- Rated PG-13
- Buy the BD
All photos © Universal Pictures
Reviewed by Jason Zingale
ith so many movies these days focusing on the negative effect that the economic recession has had on the average American, it’s refreshing to see a film like “Larry Crowne” that’s so infectiously optimistic about the future. Though tiptoeing around the seriousness of the situation may not be very realistic, Tom Hanks (directing for the first time since 1996’s “That Thing You Do!”) has chosen to make a film that places entertainment above politics, and there’s nothing wrong with that. “Larry Crowne” might seem a bit too light and cheerful for its own good, but it’s a pleasant slice of summer counter-programming that will delight adult moviegoers who complain that Hollywood doesn't make films for them anymore.
Larry Crowne (Hanks) has just lost his job. After years of service at a big-box retail store, he’s downsized due to a lack of a college degree, which his bosses claim has prevented him from advancing any further within the company. With a mortgage hanging over his head and no hope of finding a comparable job, Larry decides to go back to school by enrolling at the local community college. After trading in his gas-guzzling SUV for a more economical scooter, Larry is invited into a scooter gang by fellow classmate Talia (Gugu Mbatha-Raw), who takes him under her wing and gives him a complete makeover, much to the dislike of her jealous boyfriend (Wilmer Valderrama). Meanwhile, Larry develops a crush on his public speaking professor, Mercy Tainot (Julia Roberts), a misanthropic lush whose lost her passion for teaching because she thinks her students don’t care.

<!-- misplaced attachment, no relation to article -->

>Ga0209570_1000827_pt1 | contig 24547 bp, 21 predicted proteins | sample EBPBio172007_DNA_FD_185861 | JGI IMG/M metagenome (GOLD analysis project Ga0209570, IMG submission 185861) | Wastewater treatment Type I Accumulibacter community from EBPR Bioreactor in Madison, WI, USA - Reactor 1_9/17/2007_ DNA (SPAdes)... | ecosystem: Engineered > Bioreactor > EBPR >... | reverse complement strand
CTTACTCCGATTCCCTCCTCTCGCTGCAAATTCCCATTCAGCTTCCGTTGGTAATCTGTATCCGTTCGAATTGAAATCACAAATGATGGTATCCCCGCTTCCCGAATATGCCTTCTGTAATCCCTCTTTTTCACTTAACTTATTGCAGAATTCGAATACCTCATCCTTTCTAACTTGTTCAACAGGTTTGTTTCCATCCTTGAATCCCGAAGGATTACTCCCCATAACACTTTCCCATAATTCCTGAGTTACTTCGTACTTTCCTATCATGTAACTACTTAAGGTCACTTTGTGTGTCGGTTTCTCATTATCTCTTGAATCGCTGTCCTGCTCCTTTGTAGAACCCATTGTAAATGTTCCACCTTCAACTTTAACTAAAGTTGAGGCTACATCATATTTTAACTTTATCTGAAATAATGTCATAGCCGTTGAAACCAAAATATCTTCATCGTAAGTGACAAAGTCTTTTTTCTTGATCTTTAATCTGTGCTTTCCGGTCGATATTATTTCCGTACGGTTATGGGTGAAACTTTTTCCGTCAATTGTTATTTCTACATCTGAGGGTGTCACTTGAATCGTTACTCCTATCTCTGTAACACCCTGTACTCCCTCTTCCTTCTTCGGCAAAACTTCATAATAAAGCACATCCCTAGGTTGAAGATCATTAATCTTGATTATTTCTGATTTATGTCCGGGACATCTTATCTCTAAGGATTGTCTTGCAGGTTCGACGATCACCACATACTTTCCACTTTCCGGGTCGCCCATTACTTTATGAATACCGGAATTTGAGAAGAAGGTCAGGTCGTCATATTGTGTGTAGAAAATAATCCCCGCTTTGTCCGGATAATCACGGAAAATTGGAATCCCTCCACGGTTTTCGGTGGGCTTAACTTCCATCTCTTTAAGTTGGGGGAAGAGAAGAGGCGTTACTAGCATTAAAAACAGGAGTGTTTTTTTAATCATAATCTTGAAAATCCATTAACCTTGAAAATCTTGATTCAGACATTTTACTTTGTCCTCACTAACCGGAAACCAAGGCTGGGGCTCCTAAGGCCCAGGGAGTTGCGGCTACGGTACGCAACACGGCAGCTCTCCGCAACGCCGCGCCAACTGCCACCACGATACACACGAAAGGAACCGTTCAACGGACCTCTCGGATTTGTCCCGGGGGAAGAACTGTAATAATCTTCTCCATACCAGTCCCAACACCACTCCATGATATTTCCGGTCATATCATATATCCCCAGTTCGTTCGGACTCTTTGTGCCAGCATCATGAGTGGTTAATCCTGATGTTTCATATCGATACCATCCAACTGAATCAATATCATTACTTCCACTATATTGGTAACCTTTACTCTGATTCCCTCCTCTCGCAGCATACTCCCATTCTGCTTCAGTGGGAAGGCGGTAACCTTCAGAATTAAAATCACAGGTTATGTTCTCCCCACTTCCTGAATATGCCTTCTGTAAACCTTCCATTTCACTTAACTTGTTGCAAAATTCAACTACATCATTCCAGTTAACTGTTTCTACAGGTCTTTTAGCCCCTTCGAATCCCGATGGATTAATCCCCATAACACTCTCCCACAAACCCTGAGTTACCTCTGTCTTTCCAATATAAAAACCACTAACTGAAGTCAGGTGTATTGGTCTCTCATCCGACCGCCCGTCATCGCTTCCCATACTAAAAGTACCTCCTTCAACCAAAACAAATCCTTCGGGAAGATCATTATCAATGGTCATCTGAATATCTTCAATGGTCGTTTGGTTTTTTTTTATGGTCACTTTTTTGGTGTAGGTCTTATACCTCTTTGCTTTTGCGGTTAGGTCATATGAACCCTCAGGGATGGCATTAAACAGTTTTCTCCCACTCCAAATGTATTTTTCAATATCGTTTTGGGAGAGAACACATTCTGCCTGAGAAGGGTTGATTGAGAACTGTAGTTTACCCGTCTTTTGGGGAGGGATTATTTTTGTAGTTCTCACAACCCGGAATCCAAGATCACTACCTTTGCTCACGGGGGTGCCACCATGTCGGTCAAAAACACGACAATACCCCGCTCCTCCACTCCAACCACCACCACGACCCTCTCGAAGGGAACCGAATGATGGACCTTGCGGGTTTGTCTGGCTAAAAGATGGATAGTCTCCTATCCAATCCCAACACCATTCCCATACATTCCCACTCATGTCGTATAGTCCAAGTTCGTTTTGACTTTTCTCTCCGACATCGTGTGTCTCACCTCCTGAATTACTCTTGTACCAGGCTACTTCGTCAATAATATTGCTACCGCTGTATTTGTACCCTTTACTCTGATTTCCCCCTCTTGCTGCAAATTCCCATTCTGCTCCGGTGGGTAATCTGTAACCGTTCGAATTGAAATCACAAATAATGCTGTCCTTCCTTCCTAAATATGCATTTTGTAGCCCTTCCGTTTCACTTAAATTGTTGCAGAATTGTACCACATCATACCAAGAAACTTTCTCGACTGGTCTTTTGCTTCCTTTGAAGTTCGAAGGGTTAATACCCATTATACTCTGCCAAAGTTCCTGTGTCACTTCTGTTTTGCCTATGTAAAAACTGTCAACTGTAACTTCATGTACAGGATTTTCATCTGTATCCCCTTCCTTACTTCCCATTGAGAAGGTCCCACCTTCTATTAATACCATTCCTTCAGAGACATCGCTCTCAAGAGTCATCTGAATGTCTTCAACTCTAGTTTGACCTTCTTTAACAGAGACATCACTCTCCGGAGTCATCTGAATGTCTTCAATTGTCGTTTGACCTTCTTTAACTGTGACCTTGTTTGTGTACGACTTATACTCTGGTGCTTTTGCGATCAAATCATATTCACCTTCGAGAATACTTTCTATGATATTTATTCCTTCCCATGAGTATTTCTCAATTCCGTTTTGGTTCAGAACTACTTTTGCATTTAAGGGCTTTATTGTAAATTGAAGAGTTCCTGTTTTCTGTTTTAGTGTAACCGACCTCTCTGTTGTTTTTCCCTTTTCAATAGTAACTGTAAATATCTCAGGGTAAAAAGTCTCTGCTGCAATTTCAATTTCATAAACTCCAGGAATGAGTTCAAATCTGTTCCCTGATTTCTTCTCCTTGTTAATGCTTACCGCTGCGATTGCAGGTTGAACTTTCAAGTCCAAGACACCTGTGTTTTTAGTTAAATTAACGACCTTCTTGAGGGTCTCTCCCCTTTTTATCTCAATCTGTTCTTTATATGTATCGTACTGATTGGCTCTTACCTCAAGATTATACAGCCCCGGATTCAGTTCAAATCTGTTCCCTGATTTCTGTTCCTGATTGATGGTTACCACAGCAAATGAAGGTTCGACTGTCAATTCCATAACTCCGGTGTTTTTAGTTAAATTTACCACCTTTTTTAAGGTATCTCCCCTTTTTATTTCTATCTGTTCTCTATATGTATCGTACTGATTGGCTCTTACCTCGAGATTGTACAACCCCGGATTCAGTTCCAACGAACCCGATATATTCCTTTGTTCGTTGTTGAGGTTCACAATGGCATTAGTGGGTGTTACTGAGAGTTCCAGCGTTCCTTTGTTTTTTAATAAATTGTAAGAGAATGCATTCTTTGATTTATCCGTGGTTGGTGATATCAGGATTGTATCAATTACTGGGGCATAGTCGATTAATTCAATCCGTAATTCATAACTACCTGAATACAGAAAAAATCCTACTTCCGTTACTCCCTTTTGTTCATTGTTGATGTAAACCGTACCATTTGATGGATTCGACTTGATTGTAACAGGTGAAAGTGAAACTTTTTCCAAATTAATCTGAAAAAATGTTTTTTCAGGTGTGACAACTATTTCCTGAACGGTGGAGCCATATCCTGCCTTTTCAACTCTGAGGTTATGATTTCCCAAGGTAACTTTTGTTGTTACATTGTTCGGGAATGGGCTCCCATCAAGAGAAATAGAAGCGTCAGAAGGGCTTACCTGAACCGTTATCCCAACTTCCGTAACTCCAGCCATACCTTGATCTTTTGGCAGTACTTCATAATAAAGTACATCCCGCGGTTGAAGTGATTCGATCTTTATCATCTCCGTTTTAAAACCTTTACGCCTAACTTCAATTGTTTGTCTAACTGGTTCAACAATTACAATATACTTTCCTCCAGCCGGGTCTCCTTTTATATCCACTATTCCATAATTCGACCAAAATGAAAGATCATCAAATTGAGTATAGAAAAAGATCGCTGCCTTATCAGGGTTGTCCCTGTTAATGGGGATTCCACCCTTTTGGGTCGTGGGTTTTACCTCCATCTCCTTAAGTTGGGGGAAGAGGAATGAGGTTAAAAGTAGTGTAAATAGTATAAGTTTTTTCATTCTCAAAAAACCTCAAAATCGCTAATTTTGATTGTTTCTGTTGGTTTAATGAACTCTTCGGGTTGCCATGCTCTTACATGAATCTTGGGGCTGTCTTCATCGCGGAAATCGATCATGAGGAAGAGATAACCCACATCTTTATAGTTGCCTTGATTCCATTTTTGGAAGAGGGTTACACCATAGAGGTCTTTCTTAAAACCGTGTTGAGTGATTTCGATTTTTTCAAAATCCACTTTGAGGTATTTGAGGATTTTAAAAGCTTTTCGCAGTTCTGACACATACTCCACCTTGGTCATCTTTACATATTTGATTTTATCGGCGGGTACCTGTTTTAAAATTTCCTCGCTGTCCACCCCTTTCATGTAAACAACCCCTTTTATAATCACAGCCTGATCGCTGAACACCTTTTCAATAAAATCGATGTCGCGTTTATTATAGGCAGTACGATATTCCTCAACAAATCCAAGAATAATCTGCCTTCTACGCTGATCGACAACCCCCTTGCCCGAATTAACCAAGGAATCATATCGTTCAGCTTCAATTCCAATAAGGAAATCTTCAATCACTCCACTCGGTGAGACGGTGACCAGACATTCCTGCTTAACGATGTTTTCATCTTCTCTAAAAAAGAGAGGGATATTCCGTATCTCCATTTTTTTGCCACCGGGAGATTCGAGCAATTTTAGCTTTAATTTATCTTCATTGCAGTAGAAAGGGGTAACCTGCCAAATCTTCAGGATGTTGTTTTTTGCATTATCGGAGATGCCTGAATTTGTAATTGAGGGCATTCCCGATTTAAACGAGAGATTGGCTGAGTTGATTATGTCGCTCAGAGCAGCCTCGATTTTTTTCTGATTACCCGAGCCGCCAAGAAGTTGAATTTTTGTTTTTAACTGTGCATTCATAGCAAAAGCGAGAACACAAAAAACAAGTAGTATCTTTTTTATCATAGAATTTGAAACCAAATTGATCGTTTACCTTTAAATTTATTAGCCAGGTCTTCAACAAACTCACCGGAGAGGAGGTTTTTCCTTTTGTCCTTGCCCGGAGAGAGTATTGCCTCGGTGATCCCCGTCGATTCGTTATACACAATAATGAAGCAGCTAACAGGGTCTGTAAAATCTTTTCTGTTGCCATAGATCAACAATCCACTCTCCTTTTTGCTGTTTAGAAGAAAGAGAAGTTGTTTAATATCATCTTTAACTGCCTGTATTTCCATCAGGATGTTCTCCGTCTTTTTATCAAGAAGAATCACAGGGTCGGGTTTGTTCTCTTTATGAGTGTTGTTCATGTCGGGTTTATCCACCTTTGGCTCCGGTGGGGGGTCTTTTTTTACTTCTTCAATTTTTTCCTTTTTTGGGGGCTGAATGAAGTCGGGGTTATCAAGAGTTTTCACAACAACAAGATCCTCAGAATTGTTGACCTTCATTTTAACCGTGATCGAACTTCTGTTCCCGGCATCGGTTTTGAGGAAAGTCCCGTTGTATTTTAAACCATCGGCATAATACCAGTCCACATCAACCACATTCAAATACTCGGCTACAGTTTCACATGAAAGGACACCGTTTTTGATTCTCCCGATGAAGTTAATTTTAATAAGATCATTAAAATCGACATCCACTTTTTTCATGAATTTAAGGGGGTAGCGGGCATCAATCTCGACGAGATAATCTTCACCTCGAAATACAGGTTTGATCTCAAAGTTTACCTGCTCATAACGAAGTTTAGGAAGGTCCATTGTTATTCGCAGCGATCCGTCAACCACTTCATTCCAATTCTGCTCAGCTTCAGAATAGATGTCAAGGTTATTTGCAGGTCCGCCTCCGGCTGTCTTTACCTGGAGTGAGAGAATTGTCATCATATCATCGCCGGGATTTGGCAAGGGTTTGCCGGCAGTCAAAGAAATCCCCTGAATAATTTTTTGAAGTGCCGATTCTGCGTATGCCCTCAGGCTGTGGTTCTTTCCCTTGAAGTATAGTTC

A lot of attention has been placed on the fact that “Larry Crowne” stars two of the biggest actors in Hollywood (and if the movie bombs, you can bet that there will be several articles written about their diminishing box office star power), but this is very much an ensemble effort. Though Hanks carries the movie on his nice guy charm, and Roberts makes an otherwise unlikeable character somewhat amiable, the best part of the film is the supporting cast. Gugu Mbatha-Raw, in particular, stands out as the energetic free spirit (and you’ll fall in love with her almost as quickly as Larry does), while George Takei shows off his comedic chops as Larry’s quirky Economics professor. Heck, even Wilmer Valderrama, whose career has pretty much stalled since the end of “That 70’s Show,” turns in a really funny performance comprised almost entirely of reaction shots.
It’s been awhile since Hanks last directed a film, but he does a great job of keeping the story moving at a nice pace, and he injects the same positive attitude that Larry has on life into the movie as a whole. There’s hardly a single negative thought in the film apart from Roberts’ character (whose crumbling marriage to her jerk husband, played by Bryan Cranston, is still pretty harmless compared to real life), and that’s necessary in order for the romantic elements of the story to work. Mercy needs Larry to remind her why starting a new life can be exciting instead of depressing, and although that incessant sweetness will undoubtedly rub some people the wrong way, it’s all part of the feel-good nature of the movie. “Larry Crowne” might seem more like fantasy than the new “Transformers” film as a result, but that doesn't make it any less enjoyable.
Single-Disc Blu-ray Review:
“Larry Crowne” may not have done as well as Universal was expecting at the box office, but the studio hasn’t completely given up on the movie just yet. Though the bonus features are sparse, fans will still find a trio of extras to enjoy, including a short making-of featurette, some deleted scenes, and footage of the cast and crew goofing off on set.